آموزش مدیریت فناوری از برنامه های کارشناسی ارشد مدیریت کسب و کار: یک مطالعه مقایسه ای از الزامات دانش و مهارت
|کد مقاله||سال انتشار||مقاله انگلیسی||ترجمه فارسی||تعداد کلمات|
|13008||2000||21 صفحه PDF||سفارش دهید||8850 کلمه|
Publisher : Elsevier - Science Direct (الزویر - ساینس دایرکت)
Journal : Journal of Engineering and Technology Management, Volume 17, Issue 2, June 2000, Pages 153–173
This study attempts to explore the content and process of technology management education in the context of masters of business administration (MBA) programs in the US. Based on two mail surveys, the research identifies the knowledge and skills that are necessary for effective management of technology. Except for a few specific knowledge and skill areas, general agreement was found to exist between academicians and practitioners as to what knowledge and skills are important for effective management of technology. Knowledge of business strategy and competition, the strategic role of technology in business, new product development and the understanding of issues related to implementation of new technology were found to be important for management of technology. Moreover, effective oral and written communication and the ability to achieve implementation are considered essential skills for managing technology. Implications and future research directions are discussed.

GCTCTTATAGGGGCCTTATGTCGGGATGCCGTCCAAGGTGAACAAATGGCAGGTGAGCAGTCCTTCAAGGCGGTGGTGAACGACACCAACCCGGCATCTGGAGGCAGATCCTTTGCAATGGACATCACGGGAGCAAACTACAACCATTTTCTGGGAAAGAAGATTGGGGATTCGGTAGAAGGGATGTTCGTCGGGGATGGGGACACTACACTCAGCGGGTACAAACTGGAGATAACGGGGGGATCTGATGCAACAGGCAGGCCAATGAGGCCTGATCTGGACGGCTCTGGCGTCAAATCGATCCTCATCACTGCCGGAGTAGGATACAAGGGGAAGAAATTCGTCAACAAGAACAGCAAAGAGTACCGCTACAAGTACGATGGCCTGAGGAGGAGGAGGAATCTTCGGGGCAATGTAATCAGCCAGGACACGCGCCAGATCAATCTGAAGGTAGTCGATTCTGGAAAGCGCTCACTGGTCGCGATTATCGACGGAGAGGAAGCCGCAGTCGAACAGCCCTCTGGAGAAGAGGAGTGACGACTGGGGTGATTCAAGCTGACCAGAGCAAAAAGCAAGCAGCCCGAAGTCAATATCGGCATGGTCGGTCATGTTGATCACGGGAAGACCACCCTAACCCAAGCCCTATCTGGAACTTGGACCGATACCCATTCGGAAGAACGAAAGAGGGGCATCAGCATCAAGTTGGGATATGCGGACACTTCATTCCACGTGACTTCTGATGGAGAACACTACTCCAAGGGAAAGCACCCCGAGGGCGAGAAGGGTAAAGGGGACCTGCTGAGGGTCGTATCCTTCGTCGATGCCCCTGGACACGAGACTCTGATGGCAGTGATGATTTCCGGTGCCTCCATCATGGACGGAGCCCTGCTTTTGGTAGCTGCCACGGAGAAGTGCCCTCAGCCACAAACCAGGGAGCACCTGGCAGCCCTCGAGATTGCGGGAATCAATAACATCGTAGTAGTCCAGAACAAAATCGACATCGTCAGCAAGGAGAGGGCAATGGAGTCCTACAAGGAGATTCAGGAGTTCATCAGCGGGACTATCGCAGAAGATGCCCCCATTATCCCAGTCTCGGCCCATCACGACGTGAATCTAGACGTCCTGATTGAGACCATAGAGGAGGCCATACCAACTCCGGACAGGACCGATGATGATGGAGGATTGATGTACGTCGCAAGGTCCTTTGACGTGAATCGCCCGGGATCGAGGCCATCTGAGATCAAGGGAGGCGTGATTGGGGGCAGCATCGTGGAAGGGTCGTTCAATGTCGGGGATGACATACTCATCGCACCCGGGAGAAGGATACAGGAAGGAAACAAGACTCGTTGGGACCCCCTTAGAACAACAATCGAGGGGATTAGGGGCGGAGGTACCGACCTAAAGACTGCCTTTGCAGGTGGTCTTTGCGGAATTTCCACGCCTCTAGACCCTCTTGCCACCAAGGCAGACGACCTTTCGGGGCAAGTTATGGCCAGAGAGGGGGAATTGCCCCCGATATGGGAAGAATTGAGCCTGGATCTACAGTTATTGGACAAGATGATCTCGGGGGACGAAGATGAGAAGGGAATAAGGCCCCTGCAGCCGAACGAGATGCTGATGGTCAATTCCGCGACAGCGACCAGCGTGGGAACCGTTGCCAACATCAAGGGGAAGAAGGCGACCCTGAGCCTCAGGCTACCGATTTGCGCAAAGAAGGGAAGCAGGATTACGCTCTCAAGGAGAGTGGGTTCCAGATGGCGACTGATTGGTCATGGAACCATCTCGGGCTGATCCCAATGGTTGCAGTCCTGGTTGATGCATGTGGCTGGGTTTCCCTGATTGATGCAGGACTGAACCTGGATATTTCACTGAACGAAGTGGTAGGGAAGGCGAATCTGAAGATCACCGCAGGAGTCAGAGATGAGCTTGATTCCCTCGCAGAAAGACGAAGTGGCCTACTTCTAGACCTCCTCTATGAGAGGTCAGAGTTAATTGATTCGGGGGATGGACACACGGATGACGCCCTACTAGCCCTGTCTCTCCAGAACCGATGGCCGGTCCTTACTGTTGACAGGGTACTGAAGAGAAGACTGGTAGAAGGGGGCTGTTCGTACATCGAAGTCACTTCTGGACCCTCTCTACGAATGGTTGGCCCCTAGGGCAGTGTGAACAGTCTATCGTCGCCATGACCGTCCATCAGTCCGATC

Technology is a fundamental source of competitive advantage. Throughout history, successful technological adoption has not only driven the survival and success of firms, but has also influenced the economic fate of nations and individuals (Noori, 1990, p. 70). In this century, technological innovations in areas such as materials, electronics, aerospace, computers, telecommunication and biotechnology have helped to establish the US as a dominant force in the world economy. Yet, concerns about “our effectiveness in generating and exploiting technology” have continued to persist (Steele, 1989, p. xvii). For example, The MIT Commission on Industrial Productivity cites “weak technology management practice” as a major cause for the decline of competitiveness of many key US industries (Dertouzos et al., 1990). There is a general realization that the “genius of the future lies not in technology alone, but in the ability to manage it” (slogan of Bell Atlantic) (Kocaoglu, 1990). The focus of this investigation is on technology management, vis-à-vis engineering management. While there are common issues shared between the two fields, “the universe of activities firms need to manage to develop and implement technology is much broader in scope than the engineering function alone” (Steele, 1989). Badawy (1995), for example, observes that “Engineering management concerns the process of managing the engineering function itself. Often it is concerned with managing the corporate engineering function as well as its interfaces with other corporate functions. Management of technology is a much broader concept than engineering management”. Management of technology links engineering, science, and management disciplines to plan, develop, and implement technological capabilities to shape and accomplish the strategic and operational objectives of an organization (NRC, 1987). Engineering management, in contrast to technology management, is a much older subject. A survey of over 3000 universities worldwide identified 159 programs in engineering management and related subjects in 1994. The engineering schools offered a majority of these programs. While engineering management is an established discipline with a considerable history, management of technology has yet to be recognized as a discipline (NRC, 1987). Even though there is a history of vigorous research in areas relating to management of technology, there are far fewer programs in the area of technology management. The number of programs bearing the title, “management of technology” had reached 20 by 1994, and there were 22 other programs that were similar in nature. Of these 42 programs, only 16 were offered by business schools alone, 11 were offered jointly by engineering and business schools, and the remaining 15 were offered by engineering schools (Kocaoglu, 1994). In business schools currently, far fewer students are being educated in the area of technology management than in other established business disciplines such as finance, marketing, and operations (Sheridan, 1993). In a business environment dominated by technology, executives with little or no technical background are often required to make decisions relating to their firm's technology. A survey of 236 large US companies revealed that almost 50% of technology-related decisions are made by executives with only a general management background (Maglitta, 1994). These decisions have a significant impact on customers, employees and other stakeholders, as well as on the bottom-line in perhaps unintended ways. As a result, there has been a growing recognition by both the business community and business schools of the role of technology in the success of business organizations NRC, 1987, Solow, 1988 and Porter, 1996. Accordingly, business schools in the US are being encouraged to introduce technology management courses and programs into their curriculum AACSB, 1997, Badawy, 1995, Badawy, 1998, Kocaoglu, 1994 and Burgunder, 1995. However, one of the major challenges confronting both academicians and practitioners is the need to know what knowledge and skills managers must possess in order to successfully manage technology. Likewise, there is also a need to identify the appropriate pedagogy for teaching technology management NRC, 1987 and Schillinger and Wiener, 1993. This study explores such issues relating to the content and process of technology management education in the context of MBA programs in the US. This paper is organized into six sections. Section 2 presents the research objectives and discusses the relevant literature. Section 3 goes on to describe the questionnaire based, mail survey methodology used to collect the data. The survey was administered in two phases: the first focused on the academicians, while the second phase targeted to practitioners. Section 4 of this paper presents the results of both surveys. Finally, Section 5 summarizes the contributions of this study and discusses their implications. The limitations of this study and directions for future research are also discussed in this section.